Defining Issues   |   June 2018
 

SEC approves requirements to use Inline XBRL

KPMG reports that the SEC recently approved a requirement for public companies to embed XBRL into their financial statements instead of tagging the data in a separate file. The SEC also approved requiring funds to embed XBRL into risk/return summaries.

Applicability

SEC Press Release No. 2018-117

  • All SEC registrants

Relevant dates

For large accelerated filers that use US GAAP the phased transition period for fiscal periods ending on or after is June. 15. 2019.

For accelerated filers that use US GAAP the phased transition period for fiscal periods ending on or after is June. 15. 2020.

For all other filers the phased transition period for fiscal periods ending on or after is June. 15. 2021.

Public companies will be required to comply with their first Form 10-Q filed for a fiscal period on or after the applicable compliance date.

For large fund groups (assets of $1 billion or more) the phased transition period for funds for fiscal periods ending is 2 years after the effective date. 

For all other fund groups the phased transition period for funds for fiscal periods ending is 3 years after the effective date. 

Key impacts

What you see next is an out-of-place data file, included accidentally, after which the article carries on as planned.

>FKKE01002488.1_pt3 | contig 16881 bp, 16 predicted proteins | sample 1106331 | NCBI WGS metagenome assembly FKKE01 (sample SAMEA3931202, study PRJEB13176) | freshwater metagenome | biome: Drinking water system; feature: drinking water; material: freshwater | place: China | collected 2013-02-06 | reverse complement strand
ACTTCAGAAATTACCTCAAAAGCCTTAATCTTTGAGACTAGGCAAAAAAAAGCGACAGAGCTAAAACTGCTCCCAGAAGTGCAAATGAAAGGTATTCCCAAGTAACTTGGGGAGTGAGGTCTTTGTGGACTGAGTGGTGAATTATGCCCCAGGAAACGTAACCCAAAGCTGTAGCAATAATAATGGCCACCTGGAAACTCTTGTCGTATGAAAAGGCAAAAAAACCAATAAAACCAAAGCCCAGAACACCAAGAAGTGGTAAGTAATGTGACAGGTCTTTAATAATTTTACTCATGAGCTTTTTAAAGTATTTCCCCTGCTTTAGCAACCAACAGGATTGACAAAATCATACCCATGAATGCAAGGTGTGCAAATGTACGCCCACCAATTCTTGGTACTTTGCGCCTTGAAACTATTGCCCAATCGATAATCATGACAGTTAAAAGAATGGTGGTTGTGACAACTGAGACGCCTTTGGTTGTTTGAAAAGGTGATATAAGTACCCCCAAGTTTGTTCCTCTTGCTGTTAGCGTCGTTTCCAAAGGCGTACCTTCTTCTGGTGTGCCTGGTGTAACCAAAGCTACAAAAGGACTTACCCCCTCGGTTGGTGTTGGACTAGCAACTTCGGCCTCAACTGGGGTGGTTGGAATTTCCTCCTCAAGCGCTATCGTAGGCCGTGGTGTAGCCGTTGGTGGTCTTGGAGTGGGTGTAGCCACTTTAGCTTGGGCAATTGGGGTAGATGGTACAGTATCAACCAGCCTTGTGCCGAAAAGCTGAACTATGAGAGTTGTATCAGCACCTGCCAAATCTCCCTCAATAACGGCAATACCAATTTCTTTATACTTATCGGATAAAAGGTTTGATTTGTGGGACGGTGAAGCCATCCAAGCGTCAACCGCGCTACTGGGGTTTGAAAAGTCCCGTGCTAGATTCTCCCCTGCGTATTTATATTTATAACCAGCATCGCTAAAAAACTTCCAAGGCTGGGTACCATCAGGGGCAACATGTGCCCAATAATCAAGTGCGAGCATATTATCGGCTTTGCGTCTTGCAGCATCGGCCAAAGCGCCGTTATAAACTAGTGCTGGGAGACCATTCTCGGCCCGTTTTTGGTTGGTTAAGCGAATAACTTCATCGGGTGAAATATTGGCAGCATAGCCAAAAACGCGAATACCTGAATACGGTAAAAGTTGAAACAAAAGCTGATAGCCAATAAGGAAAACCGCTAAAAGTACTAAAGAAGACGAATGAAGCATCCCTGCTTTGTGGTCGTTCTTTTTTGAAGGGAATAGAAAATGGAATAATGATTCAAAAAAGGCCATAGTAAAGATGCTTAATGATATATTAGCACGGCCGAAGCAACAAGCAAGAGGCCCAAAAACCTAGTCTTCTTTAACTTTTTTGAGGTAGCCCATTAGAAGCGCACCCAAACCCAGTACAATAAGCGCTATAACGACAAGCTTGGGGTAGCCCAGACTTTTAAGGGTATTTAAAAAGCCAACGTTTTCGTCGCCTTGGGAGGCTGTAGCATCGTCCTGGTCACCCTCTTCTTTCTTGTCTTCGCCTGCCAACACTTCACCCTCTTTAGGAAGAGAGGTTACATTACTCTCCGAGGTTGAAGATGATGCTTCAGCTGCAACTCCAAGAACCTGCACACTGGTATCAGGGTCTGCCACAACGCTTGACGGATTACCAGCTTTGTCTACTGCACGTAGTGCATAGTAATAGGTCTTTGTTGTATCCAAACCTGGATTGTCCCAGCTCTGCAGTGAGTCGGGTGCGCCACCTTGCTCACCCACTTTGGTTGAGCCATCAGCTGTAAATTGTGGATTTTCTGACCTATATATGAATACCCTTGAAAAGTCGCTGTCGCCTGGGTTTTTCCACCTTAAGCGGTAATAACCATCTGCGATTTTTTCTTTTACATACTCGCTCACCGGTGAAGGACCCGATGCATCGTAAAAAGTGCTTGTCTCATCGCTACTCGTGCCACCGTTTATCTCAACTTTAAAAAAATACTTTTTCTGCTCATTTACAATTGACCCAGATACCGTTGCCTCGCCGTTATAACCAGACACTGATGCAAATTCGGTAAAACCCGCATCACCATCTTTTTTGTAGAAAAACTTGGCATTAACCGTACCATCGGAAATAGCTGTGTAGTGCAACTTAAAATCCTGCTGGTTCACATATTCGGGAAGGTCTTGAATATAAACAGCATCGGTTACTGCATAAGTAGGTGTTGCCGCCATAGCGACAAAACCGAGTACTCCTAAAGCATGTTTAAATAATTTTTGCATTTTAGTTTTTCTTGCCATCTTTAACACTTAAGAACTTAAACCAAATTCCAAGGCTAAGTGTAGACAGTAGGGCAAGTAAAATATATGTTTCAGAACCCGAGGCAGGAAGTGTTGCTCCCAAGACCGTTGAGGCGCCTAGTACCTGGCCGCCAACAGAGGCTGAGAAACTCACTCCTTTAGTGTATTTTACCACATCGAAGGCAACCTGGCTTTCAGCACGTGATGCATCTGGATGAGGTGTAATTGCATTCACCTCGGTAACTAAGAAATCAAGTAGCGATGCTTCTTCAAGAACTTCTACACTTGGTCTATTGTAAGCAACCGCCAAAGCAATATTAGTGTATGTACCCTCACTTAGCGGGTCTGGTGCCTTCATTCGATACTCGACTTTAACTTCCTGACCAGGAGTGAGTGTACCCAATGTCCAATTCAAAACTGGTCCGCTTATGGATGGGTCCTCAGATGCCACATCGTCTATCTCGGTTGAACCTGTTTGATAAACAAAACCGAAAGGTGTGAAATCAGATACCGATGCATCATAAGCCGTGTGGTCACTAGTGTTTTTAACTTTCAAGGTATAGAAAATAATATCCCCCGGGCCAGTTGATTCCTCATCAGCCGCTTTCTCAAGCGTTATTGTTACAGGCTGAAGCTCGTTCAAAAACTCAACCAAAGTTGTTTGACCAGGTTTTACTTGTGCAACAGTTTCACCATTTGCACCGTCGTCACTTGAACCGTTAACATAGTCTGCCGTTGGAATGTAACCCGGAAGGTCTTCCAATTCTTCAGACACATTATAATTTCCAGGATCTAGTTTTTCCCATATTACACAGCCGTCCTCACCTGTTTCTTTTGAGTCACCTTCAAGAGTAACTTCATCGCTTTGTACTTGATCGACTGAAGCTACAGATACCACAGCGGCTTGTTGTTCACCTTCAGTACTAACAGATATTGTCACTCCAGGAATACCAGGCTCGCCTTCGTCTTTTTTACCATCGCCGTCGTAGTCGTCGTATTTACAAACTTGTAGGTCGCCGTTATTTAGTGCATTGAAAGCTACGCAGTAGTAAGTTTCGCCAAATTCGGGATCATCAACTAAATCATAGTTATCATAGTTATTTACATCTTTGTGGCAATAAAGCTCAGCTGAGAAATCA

The SEC approved the issuance of rule amendments that will require (1) public companies to use Inline XBRL in their quarterly and annual HTML financial reports, and (2) funds to use Inline XBRL for risk/return summaries.

The approved rule will:

  • Require public companies to embed XBRL data into their financial statements and funds to embed XBRL into their risk/return summaries
  • Require neither separate XBRL files nor public companies and funds to post XBRL data to their websites
  • Not change the scope of information that public companies must provide in XBRL, but it will accelerate the timing for funds to provide XBRL tagged risk/return summaries by eliminating the 15 business day filing period

Other information:

  • The SEC believes that Inline XBRL could improve the quality and accessibility of XBRL data and could potentially reduce the cost of preparing information for submission to the SEC
  • Public companies and funds should consider the effects that the revised rules might have on their financial statement and risk/reward preparation and review processes
  • Independent auditors are not responsible for the XBRL-formatted exhibit under existing and amended SEC requirements

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